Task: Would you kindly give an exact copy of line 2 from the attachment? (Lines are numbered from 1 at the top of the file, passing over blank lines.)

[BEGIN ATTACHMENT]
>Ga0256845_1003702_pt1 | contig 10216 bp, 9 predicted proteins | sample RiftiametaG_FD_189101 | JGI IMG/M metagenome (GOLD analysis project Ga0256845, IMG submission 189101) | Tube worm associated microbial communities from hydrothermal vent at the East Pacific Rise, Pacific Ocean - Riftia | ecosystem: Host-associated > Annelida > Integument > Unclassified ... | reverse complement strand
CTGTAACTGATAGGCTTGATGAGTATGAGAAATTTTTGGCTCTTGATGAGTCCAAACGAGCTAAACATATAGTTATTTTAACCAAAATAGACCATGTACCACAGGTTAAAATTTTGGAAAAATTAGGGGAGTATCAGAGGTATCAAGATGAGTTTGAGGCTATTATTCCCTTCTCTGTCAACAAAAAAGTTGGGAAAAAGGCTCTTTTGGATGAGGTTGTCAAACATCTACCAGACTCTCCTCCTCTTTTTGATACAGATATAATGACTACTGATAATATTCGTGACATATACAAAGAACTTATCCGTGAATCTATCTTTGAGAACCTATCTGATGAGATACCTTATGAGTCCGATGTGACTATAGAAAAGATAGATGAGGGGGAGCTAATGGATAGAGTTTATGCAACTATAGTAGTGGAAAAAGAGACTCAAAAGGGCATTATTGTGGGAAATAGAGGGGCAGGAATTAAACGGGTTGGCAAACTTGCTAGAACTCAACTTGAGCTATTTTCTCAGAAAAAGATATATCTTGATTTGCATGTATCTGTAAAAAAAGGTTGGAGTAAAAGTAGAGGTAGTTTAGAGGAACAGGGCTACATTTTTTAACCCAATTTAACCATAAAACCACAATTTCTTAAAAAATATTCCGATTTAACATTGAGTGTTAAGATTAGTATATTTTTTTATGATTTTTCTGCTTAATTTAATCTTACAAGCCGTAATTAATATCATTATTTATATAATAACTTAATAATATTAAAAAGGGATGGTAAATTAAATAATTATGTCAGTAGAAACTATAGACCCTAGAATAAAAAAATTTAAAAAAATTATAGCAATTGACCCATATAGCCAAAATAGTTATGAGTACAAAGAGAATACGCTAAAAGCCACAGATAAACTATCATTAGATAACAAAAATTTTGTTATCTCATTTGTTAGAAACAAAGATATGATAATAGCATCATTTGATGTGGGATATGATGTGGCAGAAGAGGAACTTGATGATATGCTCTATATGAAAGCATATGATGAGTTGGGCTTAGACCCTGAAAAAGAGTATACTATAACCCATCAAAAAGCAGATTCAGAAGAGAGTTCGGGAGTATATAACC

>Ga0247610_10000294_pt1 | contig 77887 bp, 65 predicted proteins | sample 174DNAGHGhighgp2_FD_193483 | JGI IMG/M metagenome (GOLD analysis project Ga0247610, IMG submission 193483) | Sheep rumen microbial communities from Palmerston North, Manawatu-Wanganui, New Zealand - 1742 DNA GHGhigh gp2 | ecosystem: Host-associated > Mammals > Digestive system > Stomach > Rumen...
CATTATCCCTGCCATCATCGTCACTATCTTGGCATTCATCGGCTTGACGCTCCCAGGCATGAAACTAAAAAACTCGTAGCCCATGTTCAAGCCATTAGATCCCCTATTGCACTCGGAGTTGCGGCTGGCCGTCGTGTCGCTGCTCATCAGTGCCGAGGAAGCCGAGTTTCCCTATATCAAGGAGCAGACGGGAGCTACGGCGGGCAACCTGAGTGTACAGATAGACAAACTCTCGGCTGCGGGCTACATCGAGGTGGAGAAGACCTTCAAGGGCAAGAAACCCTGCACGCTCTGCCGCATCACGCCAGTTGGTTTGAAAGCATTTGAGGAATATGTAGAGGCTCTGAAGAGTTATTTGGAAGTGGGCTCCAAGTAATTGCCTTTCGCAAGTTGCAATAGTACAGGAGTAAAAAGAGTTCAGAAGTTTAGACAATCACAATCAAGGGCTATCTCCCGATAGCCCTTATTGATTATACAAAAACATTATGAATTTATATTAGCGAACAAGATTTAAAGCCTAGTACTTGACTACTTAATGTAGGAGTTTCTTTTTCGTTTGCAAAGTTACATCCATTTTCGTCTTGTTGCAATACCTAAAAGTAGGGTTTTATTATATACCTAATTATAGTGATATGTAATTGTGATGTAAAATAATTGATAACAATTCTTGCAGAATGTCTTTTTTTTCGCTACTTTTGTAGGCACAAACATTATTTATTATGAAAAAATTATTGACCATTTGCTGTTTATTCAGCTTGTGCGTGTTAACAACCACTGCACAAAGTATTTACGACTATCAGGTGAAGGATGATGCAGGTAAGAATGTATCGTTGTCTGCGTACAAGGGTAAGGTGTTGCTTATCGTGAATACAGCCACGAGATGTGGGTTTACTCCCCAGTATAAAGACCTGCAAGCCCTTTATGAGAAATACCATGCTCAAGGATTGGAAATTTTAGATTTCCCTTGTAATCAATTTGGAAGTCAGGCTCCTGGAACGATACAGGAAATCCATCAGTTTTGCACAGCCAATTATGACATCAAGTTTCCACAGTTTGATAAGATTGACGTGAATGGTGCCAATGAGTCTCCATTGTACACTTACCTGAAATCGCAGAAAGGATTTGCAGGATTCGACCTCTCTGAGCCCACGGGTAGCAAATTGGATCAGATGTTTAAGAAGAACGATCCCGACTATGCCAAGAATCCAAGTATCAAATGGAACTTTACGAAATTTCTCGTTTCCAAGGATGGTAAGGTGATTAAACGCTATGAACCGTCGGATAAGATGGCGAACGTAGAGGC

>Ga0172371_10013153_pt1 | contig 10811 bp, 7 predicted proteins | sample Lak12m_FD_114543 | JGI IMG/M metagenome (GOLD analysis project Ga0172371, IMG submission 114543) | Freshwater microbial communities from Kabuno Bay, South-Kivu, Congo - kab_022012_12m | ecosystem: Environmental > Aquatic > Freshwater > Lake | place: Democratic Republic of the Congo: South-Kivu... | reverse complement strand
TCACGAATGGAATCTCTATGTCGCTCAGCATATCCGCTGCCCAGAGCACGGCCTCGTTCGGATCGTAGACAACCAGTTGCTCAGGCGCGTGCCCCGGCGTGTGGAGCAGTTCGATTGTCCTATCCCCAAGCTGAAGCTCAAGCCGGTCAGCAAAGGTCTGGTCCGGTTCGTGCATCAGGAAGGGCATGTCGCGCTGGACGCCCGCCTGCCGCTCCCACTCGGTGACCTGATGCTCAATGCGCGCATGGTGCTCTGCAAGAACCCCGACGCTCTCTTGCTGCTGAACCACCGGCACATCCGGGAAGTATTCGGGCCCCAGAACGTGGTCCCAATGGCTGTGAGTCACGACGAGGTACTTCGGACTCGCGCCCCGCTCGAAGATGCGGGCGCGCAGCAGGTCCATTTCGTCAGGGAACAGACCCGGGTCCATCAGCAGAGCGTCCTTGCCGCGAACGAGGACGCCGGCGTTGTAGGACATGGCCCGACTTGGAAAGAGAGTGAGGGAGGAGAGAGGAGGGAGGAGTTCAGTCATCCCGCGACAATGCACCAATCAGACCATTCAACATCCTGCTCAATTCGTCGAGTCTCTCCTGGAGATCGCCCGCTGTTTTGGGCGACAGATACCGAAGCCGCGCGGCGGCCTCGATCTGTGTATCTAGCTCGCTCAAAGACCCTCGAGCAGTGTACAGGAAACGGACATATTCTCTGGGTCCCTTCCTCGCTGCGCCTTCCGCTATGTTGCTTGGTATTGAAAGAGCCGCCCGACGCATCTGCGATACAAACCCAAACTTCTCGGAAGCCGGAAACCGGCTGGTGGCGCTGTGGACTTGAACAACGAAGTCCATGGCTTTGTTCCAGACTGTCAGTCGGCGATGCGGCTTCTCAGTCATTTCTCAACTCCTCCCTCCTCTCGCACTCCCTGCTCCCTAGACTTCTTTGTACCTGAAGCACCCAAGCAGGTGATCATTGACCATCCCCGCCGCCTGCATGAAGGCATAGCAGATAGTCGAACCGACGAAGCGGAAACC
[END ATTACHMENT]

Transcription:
CTGTAACTGATAGGCTTGATGAGTATGAGAAATTTTTGGCTCTTGATGAGTCCAAACGAGCTAAACATATAGTTATTTTAACCAAAATAGACCATGTACCACAGGTTAAAATTTTGGAAAAATTAGGGGAGTATCAGAGGTATCAAGATGAGTTTGAGGCTATTATTCCCTTCTCTGTCAACAAAAAAGTTGGGAAAAAGGCTCTTTTGGATGAGGTTGTCAAACATCTACCAGACTCTCCTCCTCTTTTTGATACAGATATAATGACTACTGATAATATTCGTGACATATACAAAGAACTTATCCGTGAATCTATCTTTGAGAACCTATCTGATGAGATACCTTATGAGTCCGATGTGACTATAGAAAAGATAGATGAGGGGGAGCTAATGGATAGAGTTTATGCAACTATAGTAGTGGAAAAAGAGACTCAAAAGGGCATTATTGTGGGAAATAGAGGGGCAGGAATTAAACGGGTTGGCAAACTTGCTAGAACTCAACTTGAGCTATTTTCTCAGAAAAAGATATATCTTGATTTGCATGTATCTGTAAAAAAAGGTTGGAGTAAAAGTAGAGGTAGTTTAGAGGAACAGGGCTACATTTTTTAACCCAATTTAACCATAAAACCACAATTTCTTAAAAAATATTCCGATTTAACATTGAGTGTTAAGATTAGTATATTTTTTTATGATTTTTCTGCTTAATTTAATCTTACAAGCCGTAATTAATATCATTATTTATATAATAACTTAATAATATTAAAAAGGGATGGTAAATTAAATAATTATGTCAGTAGAAACTATAGACCCTAGAATAAAAAAATTTAAAAAAATTATAGCAATTGACCCATATAGCCAAAATAGTTATGAGTACAAAGAGAATACGCTAAAAGCCACAGATAAACTATCATTAGATAACAAAAATTTTGTTATCTCATTTGTTAGAAACAAAGATATGATAATAGCATCATTTGATGTGGGATATGATGTGGCAGAAGAGGAACTTGATGATATGCTCTATATGAAAGCATATGATGAGTTGGGCTTAGACCCTGAAAAAGAGTATACTATAACCCATCAAAAAGCAGATTCAGAAGAGAGTTCGGGAGTATATAACC